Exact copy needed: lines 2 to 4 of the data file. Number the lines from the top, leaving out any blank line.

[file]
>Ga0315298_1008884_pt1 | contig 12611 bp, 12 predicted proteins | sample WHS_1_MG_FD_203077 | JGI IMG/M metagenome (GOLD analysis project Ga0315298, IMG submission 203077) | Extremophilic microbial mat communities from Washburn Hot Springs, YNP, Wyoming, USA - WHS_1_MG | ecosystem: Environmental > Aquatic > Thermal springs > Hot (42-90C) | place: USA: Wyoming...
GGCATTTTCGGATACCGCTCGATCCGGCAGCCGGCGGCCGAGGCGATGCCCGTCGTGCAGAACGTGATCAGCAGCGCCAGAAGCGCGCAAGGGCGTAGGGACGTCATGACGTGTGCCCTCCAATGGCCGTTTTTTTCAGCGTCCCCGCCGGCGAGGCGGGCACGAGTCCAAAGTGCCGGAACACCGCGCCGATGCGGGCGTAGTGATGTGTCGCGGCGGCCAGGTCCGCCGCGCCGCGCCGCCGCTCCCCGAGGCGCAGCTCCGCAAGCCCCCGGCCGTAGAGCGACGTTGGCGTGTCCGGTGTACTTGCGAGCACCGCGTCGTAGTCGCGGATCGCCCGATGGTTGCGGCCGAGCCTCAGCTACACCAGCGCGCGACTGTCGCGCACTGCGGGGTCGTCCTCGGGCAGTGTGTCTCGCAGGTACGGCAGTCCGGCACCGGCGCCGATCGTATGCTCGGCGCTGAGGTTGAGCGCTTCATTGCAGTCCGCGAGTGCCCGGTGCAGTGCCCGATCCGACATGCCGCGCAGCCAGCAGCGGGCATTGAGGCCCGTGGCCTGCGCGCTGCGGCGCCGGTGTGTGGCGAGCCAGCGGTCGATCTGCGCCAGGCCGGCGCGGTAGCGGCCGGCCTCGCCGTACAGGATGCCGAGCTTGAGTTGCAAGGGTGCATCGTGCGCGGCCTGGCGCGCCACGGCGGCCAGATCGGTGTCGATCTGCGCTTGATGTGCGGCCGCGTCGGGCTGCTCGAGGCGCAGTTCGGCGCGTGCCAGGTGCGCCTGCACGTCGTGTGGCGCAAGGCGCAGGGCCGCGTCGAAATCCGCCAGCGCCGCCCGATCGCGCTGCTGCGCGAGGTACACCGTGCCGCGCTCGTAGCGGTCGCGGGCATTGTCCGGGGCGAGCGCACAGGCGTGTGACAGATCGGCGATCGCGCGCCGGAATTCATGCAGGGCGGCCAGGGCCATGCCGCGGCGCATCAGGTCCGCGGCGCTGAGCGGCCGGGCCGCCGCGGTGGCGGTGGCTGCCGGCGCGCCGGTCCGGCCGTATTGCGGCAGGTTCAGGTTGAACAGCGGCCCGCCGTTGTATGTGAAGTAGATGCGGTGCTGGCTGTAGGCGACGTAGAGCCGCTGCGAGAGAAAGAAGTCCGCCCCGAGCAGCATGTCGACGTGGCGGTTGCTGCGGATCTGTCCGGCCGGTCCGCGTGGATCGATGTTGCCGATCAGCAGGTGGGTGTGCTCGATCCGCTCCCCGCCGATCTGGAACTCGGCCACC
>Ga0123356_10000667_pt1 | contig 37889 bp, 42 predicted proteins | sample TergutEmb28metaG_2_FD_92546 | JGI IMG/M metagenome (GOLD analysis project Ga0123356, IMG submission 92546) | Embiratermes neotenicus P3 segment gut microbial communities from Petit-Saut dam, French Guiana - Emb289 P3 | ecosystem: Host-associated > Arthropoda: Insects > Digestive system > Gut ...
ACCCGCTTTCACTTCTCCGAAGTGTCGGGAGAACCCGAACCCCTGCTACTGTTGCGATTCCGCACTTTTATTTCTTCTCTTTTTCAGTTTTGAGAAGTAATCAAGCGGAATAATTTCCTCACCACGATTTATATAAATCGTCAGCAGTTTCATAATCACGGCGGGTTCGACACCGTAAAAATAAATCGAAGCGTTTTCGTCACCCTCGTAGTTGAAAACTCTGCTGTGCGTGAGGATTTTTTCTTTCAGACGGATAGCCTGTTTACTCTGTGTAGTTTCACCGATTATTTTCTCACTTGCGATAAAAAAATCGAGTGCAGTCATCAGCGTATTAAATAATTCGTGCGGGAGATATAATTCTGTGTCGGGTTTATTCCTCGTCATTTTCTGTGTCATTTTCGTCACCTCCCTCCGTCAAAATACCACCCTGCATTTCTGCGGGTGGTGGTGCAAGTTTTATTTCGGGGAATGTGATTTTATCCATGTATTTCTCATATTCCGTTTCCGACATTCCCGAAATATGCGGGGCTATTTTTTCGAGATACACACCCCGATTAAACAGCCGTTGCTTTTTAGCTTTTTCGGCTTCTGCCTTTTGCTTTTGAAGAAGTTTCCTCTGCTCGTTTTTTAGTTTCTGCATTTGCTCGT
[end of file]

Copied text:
GGCATTTTCGGATACCGCTCGATCCGGCAGCCGGCGGCCGAGGCGATGCCCGTCGTGCAGAACGTGATCAGCAGCGCCAGAAGCGCGCAAGGGCGTAGGGACGTCATGACGTGTGCCCTCCAATGGCCGTTTTTTTCAGCGTCCCCGCCGGCGAGGCGGGCACGAGTCCAAAGTGCCGGAACACCGCGCCGATGCGGGCGTAGTGATGTGTCGCGGCGGCCAGGTCCGCCGCGCCGCGCCGCCGCTCCCCGAGGCGCAGCTCCGCAAGCCCCCGGCCGTAGAGCGACGTTGGCGTGTCCGGTGTACTTGCGAGCACCGCGTCGTAGTCGCGGATCGCCCGATGGTTGCGGCCGAGCCTCAGCTACACCAGCGCGCGACTGTCGCGCACTGCGGGGTCGTCCTCGGGCAGTGTGTCTCGCAGGTACGGCAGTCCGGCACCGGCGCCGATCGTATGCTCGGCGCTGAGGTTGAGCGCTTCATTGCAGTCCGCGAGTGCCCGGTGCAGTGCCCGATCCGACATGCCGCGCAGCCAGCAGCGGGCATTGAGGCCCGTGGCCTGCGCGCTGCGGCGCCGGTGTGTGGCGAGCCAGCGGTCGATCTGCGCCAGGCCGGCGCGGTAGCGGCCGGCCTCGCCGTACAGGATGCCGAGCTTGAGTTGCAAGGGTGCATCGTGCGCGGCCTGGCGCGCCACGGCGGCCAGATCGGTGTCGATCTGCGCTTGATGTGCGGCCGCGTCGGGCTGCTCGAGGCGCAGTTCGGCGCGTGCCAGGTGCGCCTGCACGTCGTGTGGCGCAAGGCGCAGGGCCGCGTCGAAATCCGCCAGCGCCGCCCGATCGCGCTGCTGCGCGAGGTACACCGTGCCGCGCTCGTAGCGGTCGCGGGCATTGTCCGGGGCGAGCGCACAGGCGTGTGACAGATCGGCGATCGCGCGCCGGAATTCATGCAGGGCGGCCAGGGCCATGCCGCGGCGCATCAGGTCCGCGGCGCTGAGCGGCCGGGCCGCCGCGGTGGCGGTGGCTGCCGGCGCGCCGGTCCGGCCGTATTGCGGCAGGTTCAGGTTGAACAGCGGCCCGCCGTTGTATGTGAAGTAGATGCGGTGCTGGCTGTAGGCGACGTAGAGCCGCTGCGAGAGAAAGAAGTCCGCCCCGAGCAGCATGTCGACGTGGCGGTTGCTGCGGATCTGTCCGGCCGGTCCGCGTGGATCGATGTTGCCGATCAGCAGGTGGGTGTGCTCGATCCGCTCCCCGCCGATCTGGAACTCGGCCACC
>Ga0123356_10000667_pt1 | contig 37889 bp, 42 predicted proteins | sample TergutEmb28metaG_2_FD_92546 | JGI IMG/M metagenome (GOLD analysis project Ga0123356, IMG submission 92546) | Embiratermes neotenicus P3 segment gut microbial communities from Petit-Saut dam, French Guiana - Emb289 P3 | ecosystem: Host-associated > Arthropoda: Insects > Digestive system > Gut ...
ACCCGCTTTCACTTCTCCGAAGTGTCGGGAGAACCCGAACCCCTGCTACTGTTGCGATTCCGCACTTTTATTTCTTCTCTTTTTCAGTTTTGAGAAGTAATCAAGCGGAATAATTTCCTCACCACGATTTATATAAATCGTCAGCAGTTTCATAATCACGGCGGGTTCGACACCGTAAAAATAAATCGAAGCGTTTTCGTCACCCTCGTAGTTGAAAACTCTGCTGTGCGTGAGGATTTTTTCTTTCAGACGGATAGCCTGTTTACTCTGTGTAGTTTCACCGATTATTTTCTCACTTGCGATAAAAAAATCGAGTGCAGTCATCAGCGTATTAAATAATTCGTGCGGGAGATATAATTCTGTGTCGGGTTTATTCCTCGTCATTTTCTGTGTCATTTTCGTCACCTCCCTCCGTCAAAATACCACCCTGCATTTCTGCGGGTGGTGGTGCAAGTTTTATTTCGGGGAATGTGATTTTATCCATGTATTTCTCATATTCCGTTTCCGACATTCCCGAAATATGCGGGGCTATTTTTTCGAGATACACACCCCGATTAAACAGCCGTTGCTTTTTAGCTTTTTCGGCTTCTGCCTTTTGCTTTTGAAGAAGTTTCCTCTGCTCGTTTTTTAGTTTCTGCATTTGCTCGT